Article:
Factory Near Carrier Sends Jobs to Mexico, But Trump Just Tweets

As part of a severance package announced on Friday, workers would be required to train the Mexican workers who will replace them.

U.S. Rep. Ryan Zinke discusses leadership and Syrian refugees during a U.S. House debate in Petro Hall at Montana State University, Thursday, Sept. 1, 2016 in Billings, Mont. Zinke has wrongly stated in two debates this week that 80 percent of terrorist attacks in a Central African conflict are carried out by children, as he advocates for halting refugee resettlements until new background check procedures are developed.
A logo sign outside of a facility occupied by the Rexnord Corporation in Stuarts Draft, Virginia on May 29, 2016. Photo: Kristoffer Tripplaar/AP

Just a few miles away from the Carrier plant in Indianapolis where President-elect Donald Trump celebrated his role in stopping 730 jobs from moving to Mexico earlier this month, another corporation is shutting its factory and moving it to Mexico.

The move, which will send nearly 300 jobs south of the border, comes in direct defiance of Trump, who tweeted against it on December 2:

But after the tweet, not a peep.

Rexnord Corporation first announced in October that it would close the plant, which produces industrial mechanical goods, such as bearings. Local news outlets reported that the company was looking to save $15 million annually by relocating, although the company was hardly hurting; “it generated $24.6 million in profit during its fiscal second quarter, up from $22.6 million a year earlier.”

In fact, not only is Rexnord moving the jobs to Mexico and the plant scheduled to close by June, but as part of a severance package announced on Friday, current employees would be required to train the Mexican workers who will replace them.

Days after the Carrier deal was announced, Trump specifically vowed to end the practice of American workers being made to train their foreign replacements, saying that it was “demeaning” and promising that “we are not going to let it happen to our people anymore.”

Machinist Tim Mathis, who was informed about the package on Friday, has worked at the Rexnord plant for 12 years, and it was the second time he had been told his job would be shipped to another country. Previously, he worked at a nearby Indiana plant that closed down in 2004; 80 percent of those jobs were sent to Shanghai, China.

In an interview with The Intercept, Mathis described the humiliation of having to train his replacement.

“For our jobs to be offshored is one thing. But for the company to hold our severance package over us provided that we train our replacement workers is unbelievable,” Mathis said. “That’s a sad day in America and it appears that our politicians just continue to sit back and allow this stuff to happen.”

Rexnord’s move comes three weeks after Trump and the vice president-elect, Indiana Gov. Mike Pence, offered generous tax credits to Carrier’s parent company United Technologies to persuade it to keep some jobs in the United States (over 500 Carrier jobs will still be going to Mexico).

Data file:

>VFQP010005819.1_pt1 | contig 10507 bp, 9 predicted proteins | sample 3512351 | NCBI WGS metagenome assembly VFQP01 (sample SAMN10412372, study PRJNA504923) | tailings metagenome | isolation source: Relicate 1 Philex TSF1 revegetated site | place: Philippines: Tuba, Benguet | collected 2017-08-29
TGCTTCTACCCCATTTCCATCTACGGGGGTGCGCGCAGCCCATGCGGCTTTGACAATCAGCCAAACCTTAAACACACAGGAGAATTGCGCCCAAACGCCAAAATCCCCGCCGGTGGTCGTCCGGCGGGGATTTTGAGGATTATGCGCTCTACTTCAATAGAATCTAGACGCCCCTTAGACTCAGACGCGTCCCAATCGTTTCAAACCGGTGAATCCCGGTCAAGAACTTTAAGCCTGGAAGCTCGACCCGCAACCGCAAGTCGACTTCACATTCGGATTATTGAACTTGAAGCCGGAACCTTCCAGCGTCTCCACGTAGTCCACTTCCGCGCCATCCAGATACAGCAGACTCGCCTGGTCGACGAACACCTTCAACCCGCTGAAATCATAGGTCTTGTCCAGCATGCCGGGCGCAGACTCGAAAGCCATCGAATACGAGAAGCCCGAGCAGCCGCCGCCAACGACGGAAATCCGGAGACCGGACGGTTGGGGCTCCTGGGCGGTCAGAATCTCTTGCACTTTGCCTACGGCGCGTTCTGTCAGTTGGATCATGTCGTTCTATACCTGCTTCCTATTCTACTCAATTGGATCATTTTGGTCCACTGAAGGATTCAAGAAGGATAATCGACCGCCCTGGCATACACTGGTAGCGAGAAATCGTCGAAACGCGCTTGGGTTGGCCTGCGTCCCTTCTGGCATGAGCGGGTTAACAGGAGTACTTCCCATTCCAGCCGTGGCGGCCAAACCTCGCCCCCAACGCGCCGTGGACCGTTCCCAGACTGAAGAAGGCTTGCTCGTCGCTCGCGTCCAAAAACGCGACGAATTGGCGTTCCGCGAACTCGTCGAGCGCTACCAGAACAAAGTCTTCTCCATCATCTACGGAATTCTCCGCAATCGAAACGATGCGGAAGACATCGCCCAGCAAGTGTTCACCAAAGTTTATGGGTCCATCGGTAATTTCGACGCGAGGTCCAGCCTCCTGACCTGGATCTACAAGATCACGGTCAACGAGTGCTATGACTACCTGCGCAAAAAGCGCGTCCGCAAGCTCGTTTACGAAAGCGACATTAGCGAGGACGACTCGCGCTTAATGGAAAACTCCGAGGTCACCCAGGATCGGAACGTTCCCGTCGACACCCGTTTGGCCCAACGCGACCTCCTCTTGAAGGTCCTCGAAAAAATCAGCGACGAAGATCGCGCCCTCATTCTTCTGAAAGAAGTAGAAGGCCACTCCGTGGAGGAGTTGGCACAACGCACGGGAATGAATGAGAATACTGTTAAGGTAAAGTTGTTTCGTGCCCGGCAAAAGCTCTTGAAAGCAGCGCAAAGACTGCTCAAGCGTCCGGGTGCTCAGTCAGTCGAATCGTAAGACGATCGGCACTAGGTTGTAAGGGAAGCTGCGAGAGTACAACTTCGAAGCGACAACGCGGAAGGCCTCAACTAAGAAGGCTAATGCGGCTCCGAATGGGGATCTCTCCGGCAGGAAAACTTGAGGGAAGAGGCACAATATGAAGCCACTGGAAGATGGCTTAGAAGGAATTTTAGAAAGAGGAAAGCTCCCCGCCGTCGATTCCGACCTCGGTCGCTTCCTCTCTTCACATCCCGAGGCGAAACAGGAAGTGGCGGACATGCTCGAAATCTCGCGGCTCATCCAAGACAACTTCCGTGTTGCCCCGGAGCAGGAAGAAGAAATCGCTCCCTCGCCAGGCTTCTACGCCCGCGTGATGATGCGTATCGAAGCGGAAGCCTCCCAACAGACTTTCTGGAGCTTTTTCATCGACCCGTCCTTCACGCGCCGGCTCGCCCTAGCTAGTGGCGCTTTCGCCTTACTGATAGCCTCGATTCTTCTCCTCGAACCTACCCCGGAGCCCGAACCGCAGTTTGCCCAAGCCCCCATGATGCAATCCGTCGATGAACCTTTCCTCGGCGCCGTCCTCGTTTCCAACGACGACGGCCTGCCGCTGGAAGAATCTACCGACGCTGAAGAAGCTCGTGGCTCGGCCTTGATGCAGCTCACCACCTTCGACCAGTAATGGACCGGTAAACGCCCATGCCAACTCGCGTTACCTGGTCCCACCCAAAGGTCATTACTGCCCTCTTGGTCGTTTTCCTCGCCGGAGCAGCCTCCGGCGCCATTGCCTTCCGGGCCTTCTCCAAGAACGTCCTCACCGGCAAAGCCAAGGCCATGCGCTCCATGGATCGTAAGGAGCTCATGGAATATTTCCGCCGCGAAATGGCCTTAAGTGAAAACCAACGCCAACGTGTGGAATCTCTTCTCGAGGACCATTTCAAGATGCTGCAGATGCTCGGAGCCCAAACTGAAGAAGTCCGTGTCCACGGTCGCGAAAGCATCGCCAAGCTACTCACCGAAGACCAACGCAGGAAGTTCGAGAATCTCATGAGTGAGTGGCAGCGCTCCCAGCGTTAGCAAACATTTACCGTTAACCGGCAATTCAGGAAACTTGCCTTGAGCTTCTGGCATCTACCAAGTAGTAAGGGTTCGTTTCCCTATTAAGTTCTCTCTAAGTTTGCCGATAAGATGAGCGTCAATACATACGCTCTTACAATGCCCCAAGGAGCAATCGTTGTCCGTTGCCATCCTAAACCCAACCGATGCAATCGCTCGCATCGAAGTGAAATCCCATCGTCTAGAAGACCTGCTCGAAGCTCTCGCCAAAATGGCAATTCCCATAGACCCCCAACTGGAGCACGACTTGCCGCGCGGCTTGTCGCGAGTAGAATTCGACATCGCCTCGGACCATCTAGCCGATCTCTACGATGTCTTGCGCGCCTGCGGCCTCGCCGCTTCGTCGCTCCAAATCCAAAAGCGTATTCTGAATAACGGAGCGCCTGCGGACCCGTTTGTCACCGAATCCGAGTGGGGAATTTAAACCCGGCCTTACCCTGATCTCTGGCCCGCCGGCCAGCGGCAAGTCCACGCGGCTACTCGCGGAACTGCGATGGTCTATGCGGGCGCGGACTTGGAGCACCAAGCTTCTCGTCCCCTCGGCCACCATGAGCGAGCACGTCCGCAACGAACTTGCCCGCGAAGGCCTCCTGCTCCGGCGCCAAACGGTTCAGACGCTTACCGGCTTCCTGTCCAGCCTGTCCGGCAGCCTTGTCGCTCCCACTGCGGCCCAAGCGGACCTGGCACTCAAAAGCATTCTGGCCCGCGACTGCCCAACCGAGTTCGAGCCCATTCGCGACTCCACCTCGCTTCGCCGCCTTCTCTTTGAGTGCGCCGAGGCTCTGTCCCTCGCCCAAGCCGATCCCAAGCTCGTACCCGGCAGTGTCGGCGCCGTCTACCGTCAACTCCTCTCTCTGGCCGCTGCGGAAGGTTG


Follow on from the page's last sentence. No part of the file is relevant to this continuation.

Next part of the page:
Despite the shortcomings of the deal — it relied on rewarding the company with taxpayer dollars for keeping some jobs stateside rather than threatening the company with punishment for moving overseas — it was popular among Americans. One recent poll found that 60 percent of American voters had a more favorable view of Trump after the Carrier intervention.

But a big question remained: Was the Carrier deal a one-off by Trump to boost his popularity as he prepares to move into the Oval Office, or was it a sign that the president-elect was committed to stopping the offshoring of Americans jobs?

Rexnord quickly became a test case, with Trump’s tweet. So far, however, there is no sign that Trump has contacted the company.

The workers at the Rexnord plant are represented by United Steelworkers Local Union 1999, the same union that represented the workers at the Carrier plant where Trump and Pence intervened.

Don Zering, the union’s unit leader for the Rexnord plant, told The Intercept that he hasn’t heard anything from Trump and is not sure what the president-elect is telling Rexnord behind the scenes, if anything. But he said he’d like Trump to talk to the company about their jobs.

“I feel like Mr. President-elect Trump needs to get ahold of [Rexnord CEO Todd Alan Adams] and tell him to return his call to try to see if there’s anything we can do to keep this plant open and not moving it down south,” Zering said.

And Zering said the company should respond if Trump contacts them. “I think it’s a slap in his face in [Rexnord headquarters in] Milwaukee if they can’t call him back and talk to him,” he said.

The union local’s president, Chuck Jones, has criticized Trump for exaggerating the number of jobs he saved at the Carrier plant, noting that a significant number were still going to Mexico.

Trump responded Dec. 7 with a pair of tweets taking aim at Jones, rather than Carrier:

The Intercept spoke to Jones, who pleaded for Trump’s intervention at the Rexnord plant.

“I appreciate what he’s been able to do, keeping 730 jobs here in this country, but needless to say we’re losing 550 jobs at Carrier, we’re losing 300 at Rexnord,” Jones said.

Trump “made a comment that he’s interested in keeping these manufacturing jobs in this country,” Jones said. “That’s always been our goal and if he wants to sit down … with us we would definitely be interested in doing that see what we can do to keep Rexnord.”

Workers at the Rexnord plant are waiting for Trump to keep his promise.

“He led us to believe that these corporations would be calling his office telling him that they changed their mind and that they want to stay in the U.S,” Mathis, the Rexnord machinist, said. “We want him to do all that he can to keep jobs here.”

Top photo: A Rexnord facility in Stuarts Draft, Va.

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